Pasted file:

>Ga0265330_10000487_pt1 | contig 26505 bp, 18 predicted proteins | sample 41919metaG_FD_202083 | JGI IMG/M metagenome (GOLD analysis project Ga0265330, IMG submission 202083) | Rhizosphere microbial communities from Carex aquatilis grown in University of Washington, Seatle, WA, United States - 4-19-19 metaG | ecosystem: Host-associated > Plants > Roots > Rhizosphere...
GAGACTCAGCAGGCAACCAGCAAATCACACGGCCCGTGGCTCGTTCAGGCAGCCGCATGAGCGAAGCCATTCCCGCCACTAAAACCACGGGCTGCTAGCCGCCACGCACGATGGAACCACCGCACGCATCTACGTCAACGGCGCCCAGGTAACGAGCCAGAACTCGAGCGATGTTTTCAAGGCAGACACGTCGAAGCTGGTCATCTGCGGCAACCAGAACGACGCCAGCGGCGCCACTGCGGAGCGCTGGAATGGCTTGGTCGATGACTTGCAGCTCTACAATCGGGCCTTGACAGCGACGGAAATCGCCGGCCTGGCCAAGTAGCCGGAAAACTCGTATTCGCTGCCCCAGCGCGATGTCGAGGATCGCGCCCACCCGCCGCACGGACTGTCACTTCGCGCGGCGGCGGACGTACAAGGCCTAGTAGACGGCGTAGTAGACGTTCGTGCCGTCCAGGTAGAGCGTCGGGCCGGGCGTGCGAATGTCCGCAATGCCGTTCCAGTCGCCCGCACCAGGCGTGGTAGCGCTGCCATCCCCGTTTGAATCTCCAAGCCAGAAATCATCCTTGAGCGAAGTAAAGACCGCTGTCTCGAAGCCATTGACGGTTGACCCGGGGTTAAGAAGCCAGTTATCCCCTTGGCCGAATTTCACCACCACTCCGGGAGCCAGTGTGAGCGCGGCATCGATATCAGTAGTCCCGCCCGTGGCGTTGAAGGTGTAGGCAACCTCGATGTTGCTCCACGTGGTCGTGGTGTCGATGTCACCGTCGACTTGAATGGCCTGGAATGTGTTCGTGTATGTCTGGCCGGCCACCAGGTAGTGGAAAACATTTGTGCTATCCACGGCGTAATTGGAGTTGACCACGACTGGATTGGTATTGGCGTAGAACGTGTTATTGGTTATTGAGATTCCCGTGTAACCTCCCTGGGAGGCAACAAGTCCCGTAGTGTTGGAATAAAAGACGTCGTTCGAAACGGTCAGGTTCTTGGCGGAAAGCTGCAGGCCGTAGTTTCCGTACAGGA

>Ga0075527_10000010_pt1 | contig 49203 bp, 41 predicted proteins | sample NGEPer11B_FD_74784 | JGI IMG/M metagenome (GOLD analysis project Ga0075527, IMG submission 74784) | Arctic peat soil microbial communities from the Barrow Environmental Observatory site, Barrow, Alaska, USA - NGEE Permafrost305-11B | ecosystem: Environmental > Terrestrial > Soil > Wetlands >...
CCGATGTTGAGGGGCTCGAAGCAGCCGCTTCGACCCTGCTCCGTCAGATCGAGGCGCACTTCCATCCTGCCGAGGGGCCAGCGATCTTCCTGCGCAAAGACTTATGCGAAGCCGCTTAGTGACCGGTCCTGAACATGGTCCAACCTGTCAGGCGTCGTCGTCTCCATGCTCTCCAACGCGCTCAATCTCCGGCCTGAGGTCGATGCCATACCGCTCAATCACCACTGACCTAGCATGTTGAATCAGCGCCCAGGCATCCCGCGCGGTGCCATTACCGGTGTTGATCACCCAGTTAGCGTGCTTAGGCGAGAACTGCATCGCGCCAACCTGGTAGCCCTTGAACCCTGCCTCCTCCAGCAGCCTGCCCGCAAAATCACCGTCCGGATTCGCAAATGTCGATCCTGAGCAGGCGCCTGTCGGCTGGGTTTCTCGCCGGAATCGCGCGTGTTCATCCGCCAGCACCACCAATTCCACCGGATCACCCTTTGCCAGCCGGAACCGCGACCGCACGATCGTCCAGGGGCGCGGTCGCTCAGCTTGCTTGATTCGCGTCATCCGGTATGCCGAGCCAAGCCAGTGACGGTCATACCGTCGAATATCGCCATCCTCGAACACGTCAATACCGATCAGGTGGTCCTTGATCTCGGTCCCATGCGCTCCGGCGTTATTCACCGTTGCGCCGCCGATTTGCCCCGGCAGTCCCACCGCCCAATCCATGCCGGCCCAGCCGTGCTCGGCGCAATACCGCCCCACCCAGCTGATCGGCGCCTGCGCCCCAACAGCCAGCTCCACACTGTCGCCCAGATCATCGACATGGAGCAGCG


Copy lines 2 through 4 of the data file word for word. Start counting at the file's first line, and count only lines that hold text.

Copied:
GAGACTCAGCAGGCAACCAGCAAATCACACGGCCCGTGGCTCGTTCAGGCAGCCGCATGAGCGAAGCCATTCCCGCCACTAAAACCACGGGCTGCTAGCCGCCACGCACGATGGAACCACCGCACGCATCTACGTCAACGGCGCCCAGGTAACGAGCCAGAACTCGAGCGATGTTTTCAAGGCAGACACGTCGAAGCTGGTCATCTGCGGCAACCAGAACGACGCCAGCGGCGCCACTGCGGAGCGCTGGAATGGCTTGGTCGATGACTTGCAGCTCTACAATCGGGCCTTGACAGCGACGGAAATCGCCGGCCTGGCCAAGTAGCCGGAAAACTCGTATTCGCTGCCCCAGCGCGATGTCGAGGATCGCGCCCACCCGCCGCACGGACTGTCACTTCGCGCGGCGGCGGACGTACAAGGCCTAGTAGACGGCGTAGTAGACGTTCGTGCCGTCCAGGTAGAGCGTCGGGCCGGGCGTGCGAATGTCCGCAATGCCGTTCCAGTCGCCCGCACCAGGCGTGGTAGCGCTGCCATCCCCGTTTGAATCTCCAAGCCAGAAATCATCCTTGAGCGAAGTAAAGACCGCTGTCTCGAAGCCATTGACGGTTGACCCGGGGTTAAGAAGCCAGTTATCCCCTTGGCCGAATTTCACCACCACTCCGGGAGCCAGTGTGAGCGCGGCATCGATATCAGTAGTCCCGCCCGTGGCGTTGAAGGTGTAGGCAACCTCGATGTTGCTCCACGTGGTCGTGGTGTCGATGTCACCGTCGACTTGAATGGCCTGGAATGTGTTCGTGTATGTCTGGCCGGCCACCAGGTAGTGGAAAACATTTGTGCTATCCACGGCGTAATTGGAGTTGACCACGACTGGATTGGTATTGGCGTAGAACGTGTTATTGGTTATTGAGATTCCCGTGTAACCTCCCTGGGAGGCAACAAGTCCCGTAGTGTTGGAATAAAAGACGTCGTTCGAAACGGTCAGGTTCTTGGCGGAAAGCTGCAGGCCGTAGTTTCCGTACAGGA

>Ga0075527_10000010_pt1 | contig 49203 bp, 41 predicted proteins | sample NGEPer11B_FD_74784 | JGI IMG/M metagenome (GOLD analysis project Ga0075527, IMG submission 74784) | Arctic peat soil microbial communities from the Barrow Environmental Observatory site, Barrow, Alaska, USA - NGEE Permafrost305-11B | ecosystem: Environmental > Terrestrial > Soil > Wetlands >...
CCGATGTTGAGGGGCTCGAAGCAGCCGCTTCGACCCTGCTCCGTCAGATCGAGGCGCACTTCCATCCTGCCGAGGGGCCAGCGATCTTCCTGCGCAAAGACTTATGCGAAGCCGCTTAGTGACCGGTCCTGAACATGGTCCAACCTGTCAGGCGTCGTCGTCTCCATGCTCTCCAACGCGCTCAATCTCCGGCCTGAGGTCGATGCCATACCGCTCAATCACCACTGACCTAGCATGTTGAATCAGCGCCCAGGCATCCCGCGCGGTGCCATTACCGGTGTTGATCACCCAGTTAGCGTGCTTAGGCGAGAACTGCATCGCGCCAACCTGGTAGCCCTTGAACCCTGCCTCCTCCAGCAGCCTGCCCGCAAAATCACCGTCCGGATTCGCAAATGTCGATCCTGAGCAGGCGCCTGTCGGCTGGGTTTCTCGCCGGAATCGCGCGTGTTCATCCGCCAGCACCACCAATTCCACCGGATCACCCTTTGCCAGCCGGAACCGCGACCGCACGATCGTCCAGGGGCGCGGTCGCTCAGCTTGCTTGATTCGCGTCATCCGGTATGCCGAGCCAAGCCAGTGACGGTCATACCGTCGAATATCGCCATCCTCGAACACGTCAATACCGATCAGGTGGTCCTTGATCTCGGTCCCATGCGCTCCGGCGTTATTCACCGTTGCGCCGCCGATTTGCCCCGGCAGTCCCACCGCCCAATCCATGCCGGCCCAGCCGTGCTCGGCGCAATACCGCCCCACCCAGCTGATCGGCGCCTGCGCCCCAACAGCCAGCTCCACACTGTCGCCCAGATCATCGACATGGAGCAGCG